In 1797, William Tate, an American Colonel of a French military force landed on the island of Britain in what is called the Last Invasion of Britain. His parents were rumored to have been killed by pro-British Native Americans in the Revolutionary War, giving him cause to lead this doomed expedition. Tate was no American patriot, however, and the South Carolina native was suspected of helping plan a French invasion of New Orleans and fled to Paris in 1797. It was very likely that Tate brought coins like the 1797 half dollar across the Atlantic with him and, given that he invaded Britain just months later, one of these half dollars could have participated in the last time a foreign force landed on the shores of mainland Great Britain.
This is one of the rarest of all United States coin types, produced as it was during just a single year in the late 18th century. Chief Engraver Robert Scot prepared the Draped Bust design for use on the Half Dollar sometime during 1796. For the obverse portrait, he used as his model a drawing by Gilbert Stuart. Stuart's model, in turn, was Mrs. William Bingham (born Ann Willing). The Scot design features a right-facing bust of Liberty on the obverse with either 15 or 16 stars arranged around the border. The word LIBERTY is at the upper border, and the date is below. On the reverse, a rather diminutive eagle with spread wings is perched atop clouds and surrounded by a wreath of what appears to be olive and palm branches. The legend UNITED STATES OF AMERICA is around the periphery, and the denomination expressed as 1/2 is situated below the knot of the ribbon that binds the wreath.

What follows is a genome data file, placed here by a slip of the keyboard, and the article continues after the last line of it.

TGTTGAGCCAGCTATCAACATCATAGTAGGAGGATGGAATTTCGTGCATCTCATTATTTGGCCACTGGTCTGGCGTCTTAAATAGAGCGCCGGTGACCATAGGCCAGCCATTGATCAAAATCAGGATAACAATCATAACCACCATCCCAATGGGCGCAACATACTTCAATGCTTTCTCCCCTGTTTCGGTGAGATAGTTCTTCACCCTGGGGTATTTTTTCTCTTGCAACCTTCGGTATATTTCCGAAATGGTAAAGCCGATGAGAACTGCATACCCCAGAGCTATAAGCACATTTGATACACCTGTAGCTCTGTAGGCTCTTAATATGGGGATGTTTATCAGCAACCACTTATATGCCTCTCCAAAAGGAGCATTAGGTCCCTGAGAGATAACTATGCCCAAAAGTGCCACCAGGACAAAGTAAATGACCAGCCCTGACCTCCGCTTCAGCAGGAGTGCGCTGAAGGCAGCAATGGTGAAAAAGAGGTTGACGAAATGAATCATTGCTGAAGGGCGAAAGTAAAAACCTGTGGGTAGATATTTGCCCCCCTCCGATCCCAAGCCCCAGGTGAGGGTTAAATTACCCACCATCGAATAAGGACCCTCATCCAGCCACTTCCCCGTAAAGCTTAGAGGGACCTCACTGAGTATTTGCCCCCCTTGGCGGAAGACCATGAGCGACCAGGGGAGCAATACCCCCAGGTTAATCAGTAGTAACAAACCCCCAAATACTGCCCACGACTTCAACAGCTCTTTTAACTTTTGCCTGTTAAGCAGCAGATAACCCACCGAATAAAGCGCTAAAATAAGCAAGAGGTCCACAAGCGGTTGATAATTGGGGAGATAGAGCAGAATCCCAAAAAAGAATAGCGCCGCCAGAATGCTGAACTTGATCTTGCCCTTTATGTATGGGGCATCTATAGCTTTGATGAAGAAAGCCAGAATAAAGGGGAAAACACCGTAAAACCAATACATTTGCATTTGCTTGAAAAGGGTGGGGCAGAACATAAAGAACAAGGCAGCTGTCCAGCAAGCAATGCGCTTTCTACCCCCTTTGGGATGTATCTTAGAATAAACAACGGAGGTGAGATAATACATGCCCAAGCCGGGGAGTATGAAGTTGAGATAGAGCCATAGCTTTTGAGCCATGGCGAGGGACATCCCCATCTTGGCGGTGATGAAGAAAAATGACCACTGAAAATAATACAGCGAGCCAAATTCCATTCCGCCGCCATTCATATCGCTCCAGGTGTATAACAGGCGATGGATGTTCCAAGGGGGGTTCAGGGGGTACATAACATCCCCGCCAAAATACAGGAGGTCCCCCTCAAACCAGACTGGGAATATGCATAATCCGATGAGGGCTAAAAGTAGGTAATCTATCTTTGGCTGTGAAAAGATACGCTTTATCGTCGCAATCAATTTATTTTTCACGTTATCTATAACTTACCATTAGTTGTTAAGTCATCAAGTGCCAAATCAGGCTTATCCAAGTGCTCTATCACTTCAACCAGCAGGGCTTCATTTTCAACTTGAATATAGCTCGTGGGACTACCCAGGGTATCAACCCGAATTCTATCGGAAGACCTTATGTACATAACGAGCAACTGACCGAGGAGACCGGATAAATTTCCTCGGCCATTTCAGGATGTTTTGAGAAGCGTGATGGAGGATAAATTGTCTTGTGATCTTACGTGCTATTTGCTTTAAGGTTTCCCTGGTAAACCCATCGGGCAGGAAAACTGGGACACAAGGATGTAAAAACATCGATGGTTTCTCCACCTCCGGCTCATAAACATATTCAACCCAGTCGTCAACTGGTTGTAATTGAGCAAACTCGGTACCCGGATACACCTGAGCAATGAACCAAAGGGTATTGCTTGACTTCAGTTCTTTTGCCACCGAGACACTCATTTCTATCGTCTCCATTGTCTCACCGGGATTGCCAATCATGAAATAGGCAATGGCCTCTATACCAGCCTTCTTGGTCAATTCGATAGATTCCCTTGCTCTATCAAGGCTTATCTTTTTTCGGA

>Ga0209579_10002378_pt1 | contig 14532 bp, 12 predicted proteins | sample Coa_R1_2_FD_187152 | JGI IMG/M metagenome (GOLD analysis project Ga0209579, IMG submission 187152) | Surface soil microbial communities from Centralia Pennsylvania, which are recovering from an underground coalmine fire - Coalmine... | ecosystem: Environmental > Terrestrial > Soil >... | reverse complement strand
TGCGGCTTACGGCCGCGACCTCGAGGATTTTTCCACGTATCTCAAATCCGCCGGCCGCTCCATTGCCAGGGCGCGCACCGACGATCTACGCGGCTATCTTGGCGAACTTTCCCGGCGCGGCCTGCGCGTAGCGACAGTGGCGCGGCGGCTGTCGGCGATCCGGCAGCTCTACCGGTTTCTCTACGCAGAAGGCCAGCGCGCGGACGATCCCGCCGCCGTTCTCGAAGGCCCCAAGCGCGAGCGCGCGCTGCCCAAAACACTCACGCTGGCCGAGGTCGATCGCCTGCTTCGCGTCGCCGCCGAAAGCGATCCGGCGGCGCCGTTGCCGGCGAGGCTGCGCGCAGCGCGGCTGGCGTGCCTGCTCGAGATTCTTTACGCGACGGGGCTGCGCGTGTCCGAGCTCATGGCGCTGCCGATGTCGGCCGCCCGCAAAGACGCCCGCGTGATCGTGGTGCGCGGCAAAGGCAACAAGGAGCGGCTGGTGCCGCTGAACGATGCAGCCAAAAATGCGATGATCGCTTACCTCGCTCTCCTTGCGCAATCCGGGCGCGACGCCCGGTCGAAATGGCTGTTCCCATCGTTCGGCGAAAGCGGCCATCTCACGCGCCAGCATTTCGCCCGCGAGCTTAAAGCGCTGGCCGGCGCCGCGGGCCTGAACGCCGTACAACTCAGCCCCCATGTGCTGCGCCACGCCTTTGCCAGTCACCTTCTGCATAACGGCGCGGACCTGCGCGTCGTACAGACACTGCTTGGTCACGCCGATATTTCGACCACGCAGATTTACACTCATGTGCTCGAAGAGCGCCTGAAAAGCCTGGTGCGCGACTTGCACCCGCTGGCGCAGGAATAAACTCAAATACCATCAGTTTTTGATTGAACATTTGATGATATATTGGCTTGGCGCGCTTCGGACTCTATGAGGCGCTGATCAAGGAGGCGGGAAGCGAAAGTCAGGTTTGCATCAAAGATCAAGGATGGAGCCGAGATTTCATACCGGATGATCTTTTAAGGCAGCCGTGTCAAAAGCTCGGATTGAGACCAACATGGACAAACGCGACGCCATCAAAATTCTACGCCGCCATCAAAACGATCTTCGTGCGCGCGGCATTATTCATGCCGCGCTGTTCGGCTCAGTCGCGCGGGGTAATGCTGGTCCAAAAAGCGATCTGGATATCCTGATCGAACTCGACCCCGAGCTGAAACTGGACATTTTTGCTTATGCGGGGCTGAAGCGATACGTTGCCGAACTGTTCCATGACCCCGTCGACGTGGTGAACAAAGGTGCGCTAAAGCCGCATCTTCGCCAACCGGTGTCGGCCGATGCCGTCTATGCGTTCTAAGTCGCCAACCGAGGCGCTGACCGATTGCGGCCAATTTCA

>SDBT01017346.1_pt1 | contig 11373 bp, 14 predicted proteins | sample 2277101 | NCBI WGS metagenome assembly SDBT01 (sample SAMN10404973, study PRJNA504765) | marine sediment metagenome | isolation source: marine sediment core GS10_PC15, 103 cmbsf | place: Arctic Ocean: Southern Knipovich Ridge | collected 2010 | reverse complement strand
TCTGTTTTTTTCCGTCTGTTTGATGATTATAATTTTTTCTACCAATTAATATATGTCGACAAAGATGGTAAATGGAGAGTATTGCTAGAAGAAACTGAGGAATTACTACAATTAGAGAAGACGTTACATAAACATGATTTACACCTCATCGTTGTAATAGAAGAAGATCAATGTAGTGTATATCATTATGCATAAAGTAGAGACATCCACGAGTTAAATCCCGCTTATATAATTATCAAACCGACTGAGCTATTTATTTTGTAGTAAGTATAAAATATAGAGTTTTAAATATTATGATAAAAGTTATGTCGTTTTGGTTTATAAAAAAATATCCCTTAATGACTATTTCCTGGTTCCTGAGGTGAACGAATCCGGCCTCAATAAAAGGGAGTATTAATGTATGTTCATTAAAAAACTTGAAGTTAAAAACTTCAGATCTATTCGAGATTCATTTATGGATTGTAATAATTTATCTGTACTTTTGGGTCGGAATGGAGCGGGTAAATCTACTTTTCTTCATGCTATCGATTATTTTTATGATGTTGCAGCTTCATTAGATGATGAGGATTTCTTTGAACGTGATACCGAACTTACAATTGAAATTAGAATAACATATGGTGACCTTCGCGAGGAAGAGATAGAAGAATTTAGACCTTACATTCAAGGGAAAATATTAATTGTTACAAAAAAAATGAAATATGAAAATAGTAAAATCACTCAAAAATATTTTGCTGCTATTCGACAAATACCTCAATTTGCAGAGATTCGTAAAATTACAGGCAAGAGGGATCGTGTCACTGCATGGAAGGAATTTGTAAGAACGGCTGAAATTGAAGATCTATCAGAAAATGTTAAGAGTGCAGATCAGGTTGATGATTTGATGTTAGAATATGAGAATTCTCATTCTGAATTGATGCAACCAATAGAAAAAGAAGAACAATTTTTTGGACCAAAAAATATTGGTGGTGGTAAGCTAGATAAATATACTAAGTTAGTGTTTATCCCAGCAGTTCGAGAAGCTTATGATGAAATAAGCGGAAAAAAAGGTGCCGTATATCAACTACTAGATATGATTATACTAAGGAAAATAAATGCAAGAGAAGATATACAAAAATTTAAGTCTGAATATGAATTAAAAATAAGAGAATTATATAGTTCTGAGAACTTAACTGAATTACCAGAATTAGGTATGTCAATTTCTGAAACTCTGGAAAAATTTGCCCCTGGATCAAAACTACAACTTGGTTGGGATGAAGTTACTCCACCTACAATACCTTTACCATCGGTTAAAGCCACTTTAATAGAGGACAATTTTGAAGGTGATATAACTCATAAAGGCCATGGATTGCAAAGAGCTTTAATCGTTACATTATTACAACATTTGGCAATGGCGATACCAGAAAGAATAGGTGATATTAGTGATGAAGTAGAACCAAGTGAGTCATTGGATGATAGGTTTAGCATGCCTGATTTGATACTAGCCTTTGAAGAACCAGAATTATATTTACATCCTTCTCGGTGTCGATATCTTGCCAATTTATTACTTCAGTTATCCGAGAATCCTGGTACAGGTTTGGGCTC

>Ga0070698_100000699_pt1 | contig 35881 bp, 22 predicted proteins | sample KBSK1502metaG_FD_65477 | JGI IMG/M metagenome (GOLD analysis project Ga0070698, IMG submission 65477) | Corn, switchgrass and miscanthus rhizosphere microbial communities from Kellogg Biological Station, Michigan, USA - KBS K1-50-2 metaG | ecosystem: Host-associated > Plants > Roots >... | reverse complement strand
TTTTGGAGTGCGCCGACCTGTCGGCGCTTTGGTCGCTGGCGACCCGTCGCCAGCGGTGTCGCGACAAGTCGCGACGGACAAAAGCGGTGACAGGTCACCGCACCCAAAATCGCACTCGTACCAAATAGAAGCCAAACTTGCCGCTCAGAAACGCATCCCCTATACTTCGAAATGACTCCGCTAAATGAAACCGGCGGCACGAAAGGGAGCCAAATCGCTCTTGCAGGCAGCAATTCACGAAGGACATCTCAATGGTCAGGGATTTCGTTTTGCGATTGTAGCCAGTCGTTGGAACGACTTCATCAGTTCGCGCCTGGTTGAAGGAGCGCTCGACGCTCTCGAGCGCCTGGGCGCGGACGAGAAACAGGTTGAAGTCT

There are only three obverse dies and two reverse dies confirmed for this type, and all but perhaps one of the reverses were probably engraved in 1796. Two of the obverses display 15 stars around the border, which means that Scot would have to have prepared them prior to Tennessee's admission as the 16th state in the Union on June 1, 1796. The third and final obverse emerged sometime after that date, and it displays 16 stars around the border. Apparently, Scot completed the date to read 1796 on two of the obverses: one of the 15-star dies and the 16-star die. Only the first three digits in the date were punched into third obverse die, however, and it was not completed until the following year when a 7 was entered to yield a date of 1797. Scot probably prepared the second and final reverse at around the same time as he completed the third obverse die; i.e. in 1797.
These five dies were combined in four marriages and used to strike only 3,918 Half Dollars of the Draped Bust, Small Eagle type. Despite the fact that two of the obverse dies and one of the reverse dies were almost certainly ready for use, the Mint did not strike any Half Dollars in 1796. All deliveries of this type came in 1797, as follows:
February 28, 1797: 60 coins, probably 1796-dated examples with 15 stars on the obverse.
March 21, 1797: 874 pieces, thought to include 1796-dated examples of both the 15 Stars and 16 Stars varieties.
May 26, 1797: 2,984 coins, probably comprised of both 1796 16 Stars and 1797 examples.
Survivors of all three deliveries are exceedingly rare, and they enjoy strong demand from both type collectors and early Half Dollar specialists. Most are worn to one degree or another, but a handful of Uncirculated examples are known. Writing in 1988, Walter Breen asserts that most of the Mint State survivors trace their pedigree to Colonel E.H.R. Green, the eccentric son of Hetty Green, the infamous "Witch of Wall Street."